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TheCarConnection.com's editors drove the new Volvo XC70 in order to give you an expert opinion. TheCarConnection.com's SUV experts then researched available road tests on the new Volvo XC70 to produce this conclusive review and to help you find the truth where other reviews might differ.
The 2009 Volvo XC70 brings an extra dose of real off-road ruggedness to a wagon that’s comfortable and spacious but has been regarded as not incredibly sporty.
However, for 2009 Volvo increases the sportiness of the XC70 by introducing the new T6 AWD model. The T6 takes the standard XC70 and adds a 3.0-liter, turbocharged, 24-valve, inline six-cylinder engine with 295 lb-ft of torque and 281 horsepower—a 43-horsepower increase over the normally aspirated 3.2-liter inline-six propelling the standard XC70 AWD. The standard six-cylinder engine is smooth and delivers adequate power, but it doesn’t exhibit much pep from a standing start, and the six-speed automatic transmission can balk when a downshift is needed for hills. Its fuel economy isn’t any better than that of most mid-size crossover SUVs, however.
The 2009 Volvo XC70’s all-wheel-drive system sends 95 percent of the power to the front wheels during normal driving and can transmit up to 65 percent to the rear wheels for better traction via a Haldex clutch system. The XC70 has more ground clearance and a heavy-duty suspension, along with protective lower-body cladding and skid plates, to handle light-duty off-roading. An electronic aid, Hill Descent Control, also helps traverse steep, slippery downhill slopes at low speed. Volvo’s Four-C automatic damping control is available on the 2009 Volvo XC70; the system firms up the suspension quickly when needed for sharper cornering control, while allowing the ride to be quite soft and absorbent under normal driving.
The XC70’s instrument panel is a simplified, horizontal layout complemented by a "floating" center stack that borrows its look from flat-screen monitors and high-end audio systems. Instead of using complex screen-driven controls, Volvo has situated the climate controls in an especially intuitive way, with the available navigation system’s screen tucked neatly inside the dash when it’s not in use.
Cargo space inside the 2009 XC70 is impressive, and under the cargo floor there’s another hidden compartment for smaller items, along with a tie-down system to help keep items from moving around. The seats are among the best in any crossover vehicle; the standard units are very firm and comfortable, while the available perforated heated and cooled options rank high among all vehicles. The XC70 also has a particularly versatile arrangement for its rear seats. The second row is split into three separate cushions, each of which folds forward flat to amplify cargo space. For the smallest passengers, the second row can be outfitted with integrated two-position booster seats—a world first, Volvo says—that eliminate the need for aftermarket strap-ins.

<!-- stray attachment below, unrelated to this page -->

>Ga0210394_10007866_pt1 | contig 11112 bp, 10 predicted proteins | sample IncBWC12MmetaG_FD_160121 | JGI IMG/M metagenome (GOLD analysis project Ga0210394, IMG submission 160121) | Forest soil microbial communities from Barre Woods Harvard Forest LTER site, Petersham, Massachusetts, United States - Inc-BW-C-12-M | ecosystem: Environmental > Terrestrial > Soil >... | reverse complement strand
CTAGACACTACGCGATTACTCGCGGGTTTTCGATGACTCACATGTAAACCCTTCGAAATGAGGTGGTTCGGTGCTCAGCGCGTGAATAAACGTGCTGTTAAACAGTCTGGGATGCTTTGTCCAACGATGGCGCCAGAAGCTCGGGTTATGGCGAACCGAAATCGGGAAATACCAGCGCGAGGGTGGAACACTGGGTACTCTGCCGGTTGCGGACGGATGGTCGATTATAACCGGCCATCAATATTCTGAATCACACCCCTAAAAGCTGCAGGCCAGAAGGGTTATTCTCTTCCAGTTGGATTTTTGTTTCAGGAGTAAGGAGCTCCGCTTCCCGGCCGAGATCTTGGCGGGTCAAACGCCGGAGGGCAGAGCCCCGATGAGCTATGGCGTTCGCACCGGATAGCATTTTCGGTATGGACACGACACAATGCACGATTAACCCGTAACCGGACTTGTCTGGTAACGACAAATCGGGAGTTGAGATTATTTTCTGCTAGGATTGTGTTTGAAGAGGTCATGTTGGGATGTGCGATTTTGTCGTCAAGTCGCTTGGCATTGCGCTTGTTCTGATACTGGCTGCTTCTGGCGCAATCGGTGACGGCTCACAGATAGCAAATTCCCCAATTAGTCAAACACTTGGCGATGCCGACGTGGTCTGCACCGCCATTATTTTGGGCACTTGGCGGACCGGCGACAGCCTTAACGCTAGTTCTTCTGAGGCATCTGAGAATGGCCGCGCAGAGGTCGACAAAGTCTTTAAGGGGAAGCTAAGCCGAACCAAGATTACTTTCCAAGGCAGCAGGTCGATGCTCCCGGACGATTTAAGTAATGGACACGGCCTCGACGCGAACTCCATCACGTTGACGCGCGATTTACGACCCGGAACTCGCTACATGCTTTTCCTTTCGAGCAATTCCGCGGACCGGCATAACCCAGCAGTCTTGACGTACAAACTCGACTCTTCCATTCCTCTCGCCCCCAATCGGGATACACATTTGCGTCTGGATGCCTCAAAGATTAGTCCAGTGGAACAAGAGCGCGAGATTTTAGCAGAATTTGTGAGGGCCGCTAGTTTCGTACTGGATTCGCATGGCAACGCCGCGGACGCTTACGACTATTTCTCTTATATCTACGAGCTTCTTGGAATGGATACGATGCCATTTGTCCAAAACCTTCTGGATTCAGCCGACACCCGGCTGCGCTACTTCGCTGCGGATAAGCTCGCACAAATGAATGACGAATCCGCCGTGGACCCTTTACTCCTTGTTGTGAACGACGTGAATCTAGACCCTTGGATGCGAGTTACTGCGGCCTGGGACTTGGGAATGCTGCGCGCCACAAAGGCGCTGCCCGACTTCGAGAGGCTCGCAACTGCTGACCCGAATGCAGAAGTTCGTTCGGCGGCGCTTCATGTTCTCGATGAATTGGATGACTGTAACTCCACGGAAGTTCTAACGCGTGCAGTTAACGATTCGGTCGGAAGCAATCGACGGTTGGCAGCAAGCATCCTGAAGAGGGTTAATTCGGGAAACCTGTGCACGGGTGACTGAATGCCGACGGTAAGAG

The 2009 Volvo XC70 has not yet been crash-tested in North America, but it’s loaded with other safety features, such as front side airbags, side curtain airbags, anti-lock brakes, and electronic stability control.
For 2009, both models receive a Bluetooth hands-free phone interface as standard equipment. Returning standard equipment includes fog lamps, heated side mirrors, a power driver’s seat, keyless entry, cruise control, and dual-zone climate control. Options include front and rear parking assist, heated front and rear seats, heated wiper nozzles, headlamp cleaners, active bi-xenon headlamps, a dual-screen rear DVD system, adaptive cruise control, and a 650-watt Dynaudio surround sound system. The new T6 model is recognizable by its 17-inch Sargas alloy wheels, tailgate badge, and dual tailpipes and on the inside by its watch dial instrument cluster and cross-brushed aluminum inlays.
Volvo’s new-for-2009 Technology Package includes active bi-xenon headlamps, Dynaudio sound system, and Sirius Satellite Radio. Included with adaptive cruise control in the Collision Avoidance Package is a collision warning system that applies the brakes when it anticipates a crash. There’s also a keyless entry and ignition system called the Personal Car Communicator, which will detect the heartbeat of an intruder and notifies the owner at a distance on the keyfob, and Driver Alert Control, a system that follows lane markings and warns the driver if it suspects concentration is waning. Another top-technology option is a Blind Sport Information System (BLIS) that detects when a vehicle is beside and just behind the Volvo and informs the driver with a light at the base of the side-view mirror.